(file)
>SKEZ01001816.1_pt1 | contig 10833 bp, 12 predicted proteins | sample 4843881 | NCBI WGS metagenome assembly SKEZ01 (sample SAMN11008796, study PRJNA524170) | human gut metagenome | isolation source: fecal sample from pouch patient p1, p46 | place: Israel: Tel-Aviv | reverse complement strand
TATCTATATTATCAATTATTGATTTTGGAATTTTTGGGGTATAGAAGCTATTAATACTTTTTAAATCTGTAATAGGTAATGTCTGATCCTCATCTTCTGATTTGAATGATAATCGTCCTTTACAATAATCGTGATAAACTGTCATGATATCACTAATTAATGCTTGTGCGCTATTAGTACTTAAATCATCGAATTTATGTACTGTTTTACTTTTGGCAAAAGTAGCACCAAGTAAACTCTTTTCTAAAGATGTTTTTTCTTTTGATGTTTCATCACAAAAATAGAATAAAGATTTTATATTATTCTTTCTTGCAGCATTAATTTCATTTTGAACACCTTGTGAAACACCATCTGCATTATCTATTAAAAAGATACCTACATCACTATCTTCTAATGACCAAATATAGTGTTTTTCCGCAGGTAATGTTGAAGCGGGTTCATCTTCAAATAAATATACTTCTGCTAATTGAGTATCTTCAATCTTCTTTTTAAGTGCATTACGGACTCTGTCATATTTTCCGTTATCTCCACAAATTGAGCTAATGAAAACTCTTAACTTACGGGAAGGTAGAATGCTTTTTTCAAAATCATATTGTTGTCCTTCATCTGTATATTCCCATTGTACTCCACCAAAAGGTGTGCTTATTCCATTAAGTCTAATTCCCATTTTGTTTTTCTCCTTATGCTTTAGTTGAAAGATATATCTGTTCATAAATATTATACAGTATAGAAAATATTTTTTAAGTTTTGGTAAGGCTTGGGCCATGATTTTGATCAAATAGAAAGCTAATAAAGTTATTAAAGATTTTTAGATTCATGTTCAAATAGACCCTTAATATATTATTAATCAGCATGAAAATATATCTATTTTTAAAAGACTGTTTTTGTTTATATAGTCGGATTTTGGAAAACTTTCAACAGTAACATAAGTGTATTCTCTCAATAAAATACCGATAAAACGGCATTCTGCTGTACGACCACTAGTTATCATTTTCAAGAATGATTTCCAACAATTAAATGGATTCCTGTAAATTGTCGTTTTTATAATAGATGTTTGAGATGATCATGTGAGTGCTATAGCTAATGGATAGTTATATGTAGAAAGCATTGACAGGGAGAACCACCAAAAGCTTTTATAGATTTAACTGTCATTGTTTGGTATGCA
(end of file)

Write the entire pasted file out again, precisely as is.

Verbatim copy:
>SKEZ01001816.1_pt1 | contig 10833 bp, 12 predicted proteins | sample 4843881 | NCBI WGS metagenome assembly SKEZ01 (sample SAMN11008796, study PRJNA524170) | human gut metagenome | isolation source: fecal sample from pouch patient p1, p46 | place: Israel: Tel-Aviv | reverse complement strand
TATCTATATTATCAATTATTGATTTTGGAATTTTTGGGGTATAGAAGCTATTAATACTTTTTAAATCTGTAATAGGTAATGTCTGATCCTCATCTTCTGATTTGAATGATAATCGTCCTTTACAATAATCGTGATAAACTGTCATGATATCACTAATTAATGCTTGTGCGCTATTAGTACTTAAATCATCGAATTTATGTACTGTTTTACTTTTGGCAAAAGTAGCACCAAGTAAACTCTTTTCTAAAGATGTTTTTTCTTTTGATGTTTCATCACAAAAATAGAATAAAGATTTTATATTATTCTTTCTTGCAGCATTAATTTCATTTTGAACACCTTGTGAAACACCATCTGCATTATCTATTAAAAAGATACCTACATCACTATCTTCTAATGACCAAATATAGTGTTTTTCCGCAGGTAATGTTGAAGCGGGTTCATCTTCAAATAAATATACTTCTGCTAATTGAGTATCTTCAATCTTCTTTTTAAGTGCATTACGGACTCTGTCATATTTTCCGTTATCTCCACAAATTGAGCTAATGAAAACTCTTAACTTACGGGAAGGTAGAATGCTTTTTTCAAAATCATATTGTTGTCCTTCATCTGTATATTCCCATTGTACTCCACCAAAAGGTGTGCTTATTCCATTAAGTCTAATTCCCATTTTGTTTTTCTCCTTATGCTTTAGTTGAAAGATATATCTGTTCATAAATATTATACAGTATAGAAAATATTTTTTAAGTTTTGGTAAGGCTTGGGCCATGATTTTGATCAAATAGAAAGCTAATAAAGTTATTAAAGATTTTTAGATTCATGTTCAAATAGACCCTTAATATATTATTAATCAGCATGAAAATATATCTATTTTTAAAAGACTGTTTTTGTTTATATAGTCGGATTTTGGAAAACTTTCAACAGTAACATAAGTGTATTCTCTCAATAAAATACCGATAAAACGGCATTCTGCTGTACGACCACTAGTTATCATTTTCAAGAATGATTTCCAACAATTAAATGGATTCCTGTAAATTGTCGTTTTTATAATAGATGTTTGAGATGATCATGTGAGTGCTATAGCTAATGGATAGTTATATGTAGAAAGCATTGACAGGGAGAACCACCAAAAGCTTTTATAGATTTAACTGTCATTGTTTGGTATGCA